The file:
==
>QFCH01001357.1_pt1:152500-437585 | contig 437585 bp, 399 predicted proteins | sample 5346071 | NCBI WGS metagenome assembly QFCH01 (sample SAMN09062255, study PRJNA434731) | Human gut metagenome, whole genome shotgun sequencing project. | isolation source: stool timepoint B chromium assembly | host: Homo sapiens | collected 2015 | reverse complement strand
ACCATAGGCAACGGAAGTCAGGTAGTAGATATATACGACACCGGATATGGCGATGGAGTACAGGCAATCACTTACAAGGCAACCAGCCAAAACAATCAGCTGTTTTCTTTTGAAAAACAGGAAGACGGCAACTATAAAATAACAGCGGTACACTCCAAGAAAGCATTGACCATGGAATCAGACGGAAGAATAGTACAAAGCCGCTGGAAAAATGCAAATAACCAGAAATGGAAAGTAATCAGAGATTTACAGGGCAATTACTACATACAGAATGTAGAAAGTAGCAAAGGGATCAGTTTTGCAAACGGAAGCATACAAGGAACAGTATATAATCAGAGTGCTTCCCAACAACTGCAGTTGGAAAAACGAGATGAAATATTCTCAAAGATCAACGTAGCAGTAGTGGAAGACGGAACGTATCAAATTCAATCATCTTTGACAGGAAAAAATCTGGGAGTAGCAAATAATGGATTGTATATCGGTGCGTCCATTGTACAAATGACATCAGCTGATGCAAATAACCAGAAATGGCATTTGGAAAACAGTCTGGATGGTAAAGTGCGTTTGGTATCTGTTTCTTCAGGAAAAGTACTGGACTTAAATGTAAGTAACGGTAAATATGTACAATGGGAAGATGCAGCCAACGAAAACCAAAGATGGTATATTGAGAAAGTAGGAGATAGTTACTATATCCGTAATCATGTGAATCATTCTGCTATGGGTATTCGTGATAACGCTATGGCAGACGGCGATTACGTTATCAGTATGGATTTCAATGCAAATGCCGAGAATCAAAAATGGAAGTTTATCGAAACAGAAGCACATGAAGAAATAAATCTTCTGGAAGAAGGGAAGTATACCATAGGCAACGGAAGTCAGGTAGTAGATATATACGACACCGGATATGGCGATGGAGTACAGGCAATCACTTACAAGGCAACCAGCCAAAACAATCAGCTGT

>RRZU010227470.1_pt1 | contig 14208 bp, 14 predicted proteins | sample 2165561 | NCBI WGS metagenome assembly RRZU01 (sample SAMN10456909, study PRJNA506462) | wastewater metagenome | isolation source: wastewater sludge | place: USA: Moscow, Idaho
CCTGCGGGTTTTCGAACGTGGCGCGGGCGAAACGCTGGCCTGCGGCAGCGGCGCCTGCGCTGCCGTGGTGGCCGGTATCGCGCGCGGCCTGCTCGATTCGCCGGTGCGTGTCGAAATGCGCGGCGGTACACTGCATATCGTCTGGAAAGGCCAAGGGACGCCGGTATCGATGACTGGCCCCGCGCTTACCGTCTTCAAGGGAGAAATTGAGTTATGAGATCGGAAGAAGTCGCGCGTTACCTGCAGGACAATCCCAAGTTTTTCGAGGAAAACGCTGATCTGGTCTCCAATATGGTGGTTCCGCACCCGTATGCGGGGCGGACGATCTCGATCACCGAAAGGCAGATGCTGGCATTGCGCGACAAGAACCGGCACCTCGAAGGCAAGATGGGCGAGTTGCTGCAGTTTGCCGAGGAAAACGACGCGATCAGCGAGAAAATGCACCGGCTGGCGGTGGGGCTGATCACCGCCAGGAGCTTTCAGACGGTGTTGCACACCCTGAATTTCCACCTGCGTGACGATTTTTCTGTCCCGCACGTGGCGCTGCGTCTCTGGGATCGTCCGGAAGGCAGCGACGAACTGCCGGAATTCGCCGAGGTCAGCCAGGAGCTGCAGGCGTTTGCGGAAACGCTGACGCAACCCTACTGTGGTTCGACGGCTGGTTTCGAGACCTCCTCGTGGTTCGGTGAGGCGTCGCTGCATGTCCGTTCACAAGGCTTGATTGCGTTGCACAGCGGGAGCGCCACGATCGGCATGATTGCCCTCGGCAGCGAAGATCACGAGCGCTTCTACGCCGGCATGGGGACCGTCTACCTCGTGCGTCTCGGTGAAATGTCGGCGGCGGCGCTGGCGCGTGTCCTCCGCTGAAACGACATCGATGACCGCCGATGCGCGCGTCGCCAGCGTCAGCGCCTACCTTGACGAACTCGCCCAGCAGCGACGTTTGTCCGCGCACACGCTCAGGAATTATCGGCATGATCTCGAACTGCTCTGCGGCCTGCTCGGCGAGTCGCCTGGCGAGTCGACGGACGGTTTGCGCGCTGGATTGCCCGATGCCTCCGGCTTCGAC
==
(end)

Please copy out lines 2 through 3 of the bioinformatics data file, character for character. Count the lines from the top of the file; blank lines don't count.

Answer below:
ACCATAGGCAACGGAAGTCAGGTAGTAGATATATACGACACCGGATATGGCGATGGAGTACAGGCAATCACTTACAAGGCAACCAGCCAAAACAATCAGCTGTTTTCTTTTGAAAAACAGGAAGACGGCAACTATAAAATAACAGCGGTACACTCCAAGAAAGCATTGACCATGGAATCAGACGGAAGAATAGTACAAAGCCGCTGGAAAAATGCAAATAACCAGAAATGGAAAGTAATCAGAGATTTACAGGGCAATTACTACATACAGAATGTAGAAAGTAGCAAAGGGATCAGTTTTGCAAACGGAAGCATACAAGGAACAGTATATAATCAGAGTGCTTCCCAACAACTGCAGTTGGAAAAACGAGATGAAATATTCTCAAAGATCAACGTAGCAGTAGTGGAAGACGGAACGTATCAAATTCAATCATCTTTGACAGGAAAAAATCTGGGAGTAGCAAATAATGGATTGTATATCGGTGCGTCCATTGTACAAATGACATCAGCTGATGCAAATAACCAGAAATGGCATTTGGAAAACAGTCTGGATGGTAAAGTGCGTTTGGTATCTGTTTCTTCAGGAAAAGTACTGGACTTAAATGTAAGTAACGGTAAATATGTACAATGGGAAGATGCAGCCAACGAAAACCAAAGATGGTATATTGAGAAAGTAGGAGATAGTTACTATATCCGTAATCATGTGAATCATTCTGCTATGGGTATTCGTGATAACGCTATGGCAGACGGCGATTACGTTATCAGTATGGATTTCAATGCAAATGCCGAGAATCAAAAATGGAAGTTTATCGAAACAGAAGCACATGAAGAAATAAATCTTCTGGAAGAAGGGAAGTATACCATAGGCAACGGAAGTCAGGTAGTAGATATATACGACACCGGATATGGCGATGGAGTACAGGCAATCACTTACAAGGCAACCAGCCAAAACAATCAGCTGT

>RRZU010227470.1_pt1 | contig 14208 bp, 14 predicted proteins | sample 2165561 | NCBI WGS metagenome assembly RRZU01 (sample SAMN10456909, study PRJNA506462) | wastewater metagenome | isolation source: wastewater sludge | place: USA: Moscow, Idaho